I was elected as a Conservative. I am one of those who came to Ottawa on a so-called "white horse" to clean up government. I believe in the Prime Minister, but I would think that he would want the opportunity to salvage his reputation and that of his government by appearing before a committee, since the Conservatives do not seem to be inclined to do it in the House of Commons during question period.

Admittedly, question period only allows for very brief questions and even briefer answers, and seldom are they ever really answered anyway. However, a committee, where people have multiple rounds of questions and can follow up, would be an opportunity for the government to come clean and for the Prime Minister to restore the integrity of his office.

Finally, according to his blog, he was in the Senate gallery yesterday evening to bear witness as the Upper House voted to suspend, without pay, three "former stars of the Conservative caucus," a move, he suggests, that was "even more egregious" than the allegations levelled against the trio:

In an actual trial, the accused would have been able to plead their cases in front of an independent tribunal, judge, or arbiter, not a mob motivated by political expediency. All three would have been able to raise potentially valid legal and substantive defences.

For example, I once beat several parking tickets by raising the defence of Officially Induced Error. A parking bureaucrat erroneously advised me that I could park on the street outside of my residential apartment building. Relying on that advice in good faith constituted a defence to several parking violations.

It appears the Senators had some advice that they were in fact compliant with the admittedly nebulous rules regarding their expense claims. Moreover, it appears that the Government was largely complicit in this 'gross negligence' and actually encouraged and defended it up and until the time the Senators' expenses became a huge political liability, transforming the Senators' defenders into their prosecutors.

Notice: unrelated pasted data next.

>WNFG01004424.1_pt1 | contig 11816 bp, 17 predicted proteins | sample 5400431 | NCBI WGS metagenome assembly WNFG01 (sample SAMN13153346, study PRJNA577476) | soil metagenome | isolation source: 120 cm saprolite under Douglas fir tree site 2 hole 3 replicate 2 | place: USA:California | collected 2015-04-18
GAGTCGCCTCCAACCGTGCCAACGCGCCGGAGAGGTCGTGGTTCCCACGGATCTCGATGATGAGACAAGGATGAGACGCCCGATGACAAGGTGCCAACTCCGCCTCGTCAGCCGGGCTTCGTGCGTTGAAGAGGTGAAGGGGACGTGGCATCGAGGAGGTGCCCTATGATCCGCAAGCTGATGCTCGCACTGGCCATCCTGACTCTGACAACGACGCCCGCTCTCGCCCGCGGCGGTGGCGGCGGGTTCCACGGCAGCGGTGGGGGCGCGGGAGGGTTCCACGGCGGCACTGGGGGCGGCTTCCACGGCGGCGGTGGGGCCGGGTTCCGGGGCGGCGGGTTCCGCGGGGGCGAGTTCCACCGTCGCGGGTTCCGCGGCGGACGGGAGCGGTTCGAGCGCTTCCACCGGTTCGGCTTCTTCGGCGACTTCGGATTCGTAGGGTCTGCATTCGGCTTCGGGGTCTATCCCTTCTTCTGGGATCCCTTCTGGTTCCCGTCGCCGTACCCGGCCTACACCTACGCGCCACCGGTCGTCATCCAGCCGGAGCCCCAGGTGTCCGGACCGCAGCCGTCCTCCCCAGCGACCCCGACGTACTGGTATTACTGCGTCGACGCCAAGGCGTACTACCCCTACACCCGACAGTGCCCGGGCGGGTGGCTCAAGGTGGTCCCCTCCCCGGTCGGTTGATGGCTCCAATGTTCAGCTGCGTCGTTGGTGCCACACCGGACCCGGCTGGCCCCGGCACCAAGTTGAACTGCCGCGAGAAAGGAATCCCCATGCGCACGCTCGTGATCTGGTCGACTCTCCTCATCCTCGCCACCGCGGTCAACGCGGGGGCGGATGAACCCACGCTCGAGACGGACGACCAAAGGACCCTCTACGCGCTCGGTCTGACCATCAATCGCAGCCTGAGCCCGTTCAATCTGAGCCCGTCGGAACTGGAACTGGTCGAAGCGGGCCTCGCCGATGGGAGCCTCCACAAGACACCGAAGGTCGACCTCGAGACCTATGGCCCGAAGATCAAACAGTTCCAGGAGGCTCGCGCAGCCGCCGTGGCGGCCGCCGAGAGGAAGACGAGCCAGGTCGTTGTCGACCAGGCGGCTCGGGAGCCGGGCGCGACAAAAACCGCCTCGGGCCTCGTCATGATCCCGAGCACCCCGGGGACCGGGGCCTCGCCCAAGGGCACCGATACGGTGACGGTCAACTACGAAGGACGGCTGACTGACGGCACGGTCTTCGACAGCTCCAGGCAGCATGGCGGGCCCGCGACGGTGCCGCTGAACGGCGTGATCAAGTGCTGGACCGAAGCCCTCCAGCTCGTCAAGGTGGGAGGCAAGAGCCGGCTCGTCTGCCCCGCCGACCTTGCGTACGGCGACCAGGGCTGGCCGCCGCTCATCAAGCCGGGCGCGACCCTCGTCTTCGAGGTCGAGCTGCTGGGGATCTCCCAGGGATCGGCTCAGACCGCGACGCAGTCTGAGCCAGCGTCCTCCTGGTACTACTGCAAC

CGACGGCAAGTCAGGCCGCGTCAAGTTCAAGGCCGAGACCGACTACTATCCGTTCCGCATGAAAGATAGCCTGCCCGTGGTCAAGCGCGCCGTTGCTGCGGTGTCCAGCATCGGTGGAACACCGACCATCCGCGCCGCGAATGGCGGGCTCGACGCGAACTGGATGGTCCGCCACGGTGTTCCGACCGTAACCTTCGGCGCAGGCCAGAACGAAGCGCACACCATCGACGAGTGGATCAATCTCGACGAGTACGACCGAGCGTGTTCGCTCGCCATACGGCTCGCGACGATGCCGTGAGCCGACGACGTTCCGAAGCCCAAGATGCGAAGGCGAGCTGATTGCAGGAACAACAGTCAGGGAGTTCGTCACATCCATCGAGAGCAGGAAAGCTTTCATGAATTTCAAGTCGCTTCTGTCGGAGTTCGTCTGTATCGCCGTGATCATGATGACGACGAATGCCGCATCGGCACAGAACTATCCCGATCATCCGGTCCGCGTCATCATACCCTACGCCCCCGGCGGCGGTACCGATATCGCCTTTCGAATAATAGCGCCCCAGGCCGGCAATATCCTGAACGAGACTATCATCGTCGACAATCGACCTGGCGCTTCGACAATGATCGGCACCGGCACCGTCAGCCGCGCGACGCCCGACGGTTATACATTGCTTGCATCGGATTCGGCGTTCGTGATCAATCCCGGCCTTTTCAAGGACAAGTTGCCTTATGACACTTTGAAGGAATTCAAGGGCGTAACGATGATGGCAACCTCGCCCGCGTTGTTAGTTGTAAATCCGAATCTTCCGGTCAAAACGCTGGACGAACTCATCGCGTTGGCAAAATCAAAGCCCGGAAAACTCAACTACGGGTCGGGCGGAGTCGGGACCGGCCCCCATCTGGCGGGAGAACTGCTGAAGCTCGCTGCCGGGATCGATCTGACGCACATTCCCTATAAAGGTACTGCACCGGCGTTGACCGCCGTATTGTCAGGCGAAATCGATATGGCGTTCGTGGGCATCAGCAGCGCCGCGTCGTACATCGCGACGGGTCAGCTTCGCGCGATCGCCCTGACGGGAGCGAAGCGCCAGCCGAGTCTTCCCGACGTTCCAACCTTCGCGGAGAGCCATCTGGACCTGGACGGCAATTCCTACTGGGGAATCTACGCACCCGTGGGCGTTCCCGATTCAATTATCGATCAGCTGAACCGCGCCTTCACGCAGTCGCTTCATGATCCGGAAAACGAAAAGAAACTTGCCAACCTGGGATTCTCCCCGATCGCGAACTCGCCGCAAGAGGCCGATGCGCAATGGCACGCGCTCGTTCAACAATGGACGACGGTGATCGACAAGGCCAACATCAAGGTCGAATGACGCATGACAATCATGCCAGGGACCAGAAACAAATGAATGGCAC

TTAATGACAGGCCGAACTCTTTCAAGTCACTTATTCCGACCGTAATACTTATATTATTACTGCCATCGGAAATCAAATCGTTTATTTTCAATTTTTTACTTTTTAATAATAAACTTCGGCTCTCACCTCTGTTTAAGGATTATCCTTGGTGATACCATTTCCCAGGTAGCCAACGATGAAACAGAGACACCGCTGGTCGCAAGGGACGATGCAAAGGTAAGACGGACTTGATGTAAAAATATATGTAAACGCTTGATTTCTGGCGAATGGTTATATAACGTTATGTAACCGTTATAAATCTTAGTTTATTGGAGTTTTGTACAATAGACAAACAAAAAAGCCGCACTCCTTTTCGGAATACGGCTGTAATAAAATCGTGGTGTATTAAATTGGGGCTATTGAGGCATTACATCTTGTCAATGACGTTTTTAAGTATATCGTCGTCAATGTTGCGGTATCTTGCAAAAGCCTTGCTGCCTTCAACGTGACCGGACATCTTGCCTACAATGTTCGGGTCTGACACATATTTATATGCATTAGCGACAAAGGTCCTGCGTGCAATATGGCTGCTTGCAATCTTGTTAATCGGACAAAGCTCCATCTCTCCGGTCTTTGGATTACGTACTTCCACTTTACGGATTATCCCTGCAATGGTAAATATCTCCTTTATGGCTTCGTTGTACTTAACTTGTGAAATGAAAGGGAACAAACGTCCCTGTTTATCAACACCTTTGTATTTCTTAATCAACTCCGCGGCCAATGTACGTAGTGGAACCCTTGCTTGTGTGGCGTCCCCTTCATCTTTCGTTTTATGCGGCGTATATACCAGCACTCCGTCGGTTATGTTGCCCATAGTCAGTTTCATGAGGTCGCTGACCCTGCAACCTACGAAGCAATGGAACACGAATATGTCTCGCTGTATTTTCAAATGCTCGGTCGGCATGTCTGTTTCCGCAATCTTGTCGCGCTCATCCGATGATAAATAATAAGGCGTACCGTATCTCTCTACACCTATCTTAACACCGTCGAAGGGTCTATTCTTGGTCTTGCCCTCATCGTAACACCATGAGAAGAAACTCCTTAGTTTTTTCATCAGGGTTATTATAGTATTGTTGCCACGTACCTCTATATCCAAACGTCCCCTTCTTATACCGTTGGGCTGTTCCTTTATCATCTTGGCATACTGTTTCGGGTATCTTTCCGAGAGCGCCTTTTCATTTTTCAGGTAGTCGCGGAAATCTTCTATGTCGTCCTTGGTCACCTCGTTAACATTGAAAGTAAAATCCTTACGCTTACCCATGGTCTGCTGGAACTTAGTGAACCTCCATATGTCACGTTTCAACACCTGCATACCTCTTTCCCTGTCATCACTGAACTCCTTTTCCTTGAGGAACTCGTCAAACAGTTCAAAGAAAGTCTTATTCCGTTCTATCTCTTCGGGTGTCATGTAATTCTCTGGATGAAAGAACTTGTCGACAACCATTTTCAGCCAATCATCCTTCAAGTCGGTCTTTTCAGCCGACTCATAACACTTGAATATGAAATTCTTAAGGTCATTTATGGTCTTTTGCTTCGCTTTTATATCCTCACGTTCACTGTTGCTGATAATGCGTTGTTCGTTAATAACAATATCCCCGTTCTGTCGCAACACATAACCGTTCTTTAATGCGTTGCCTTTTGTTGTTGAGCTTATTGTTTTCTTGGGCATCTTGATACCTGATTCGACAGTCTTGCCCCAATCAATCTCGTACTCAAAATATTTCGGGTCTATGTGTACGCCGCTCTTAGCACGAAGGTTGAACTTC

Furthermore, in an actual court or impartial hearing, it would be difficult to get a conviction based on a trumped up charge of breaking the spirit of the rules.

Later in the post, he raises the possibility that the suspension motions themselves may be illegal, as the provisions could violate the section of the Parliament of Canada Act that "statutorily guarantees a Parliamentarian's salary," and goes on speculate that the "show trial" that went on in the Red Chamber over the last few weeks was "performed exclusively to allow the PMO to assert that it took care of things."

"For the majority of the Senate to allow themselves to become puppets in the PMO's political calculation," he concludes, "does more to discredit the Chamber than the padding of the expense accounts of their now expelled brethren." 

Now, it's worth noting that yesterday's burst of parliamentary activity was likely a one-time fluke. As an independent, Rathgeber will likely consider himself lucky if he manages to snag a speaking slot every few weeks, let alone two in one day. 

Then again, during his tenure on the government backbench, his odds of grabbing the spotlight wouldn't have been much better -- and he almost certainly wouldn't have been allowed to ask a minister an unscripted question.  

It may make for lonely caucus meetings, but Independence may have its privileges too.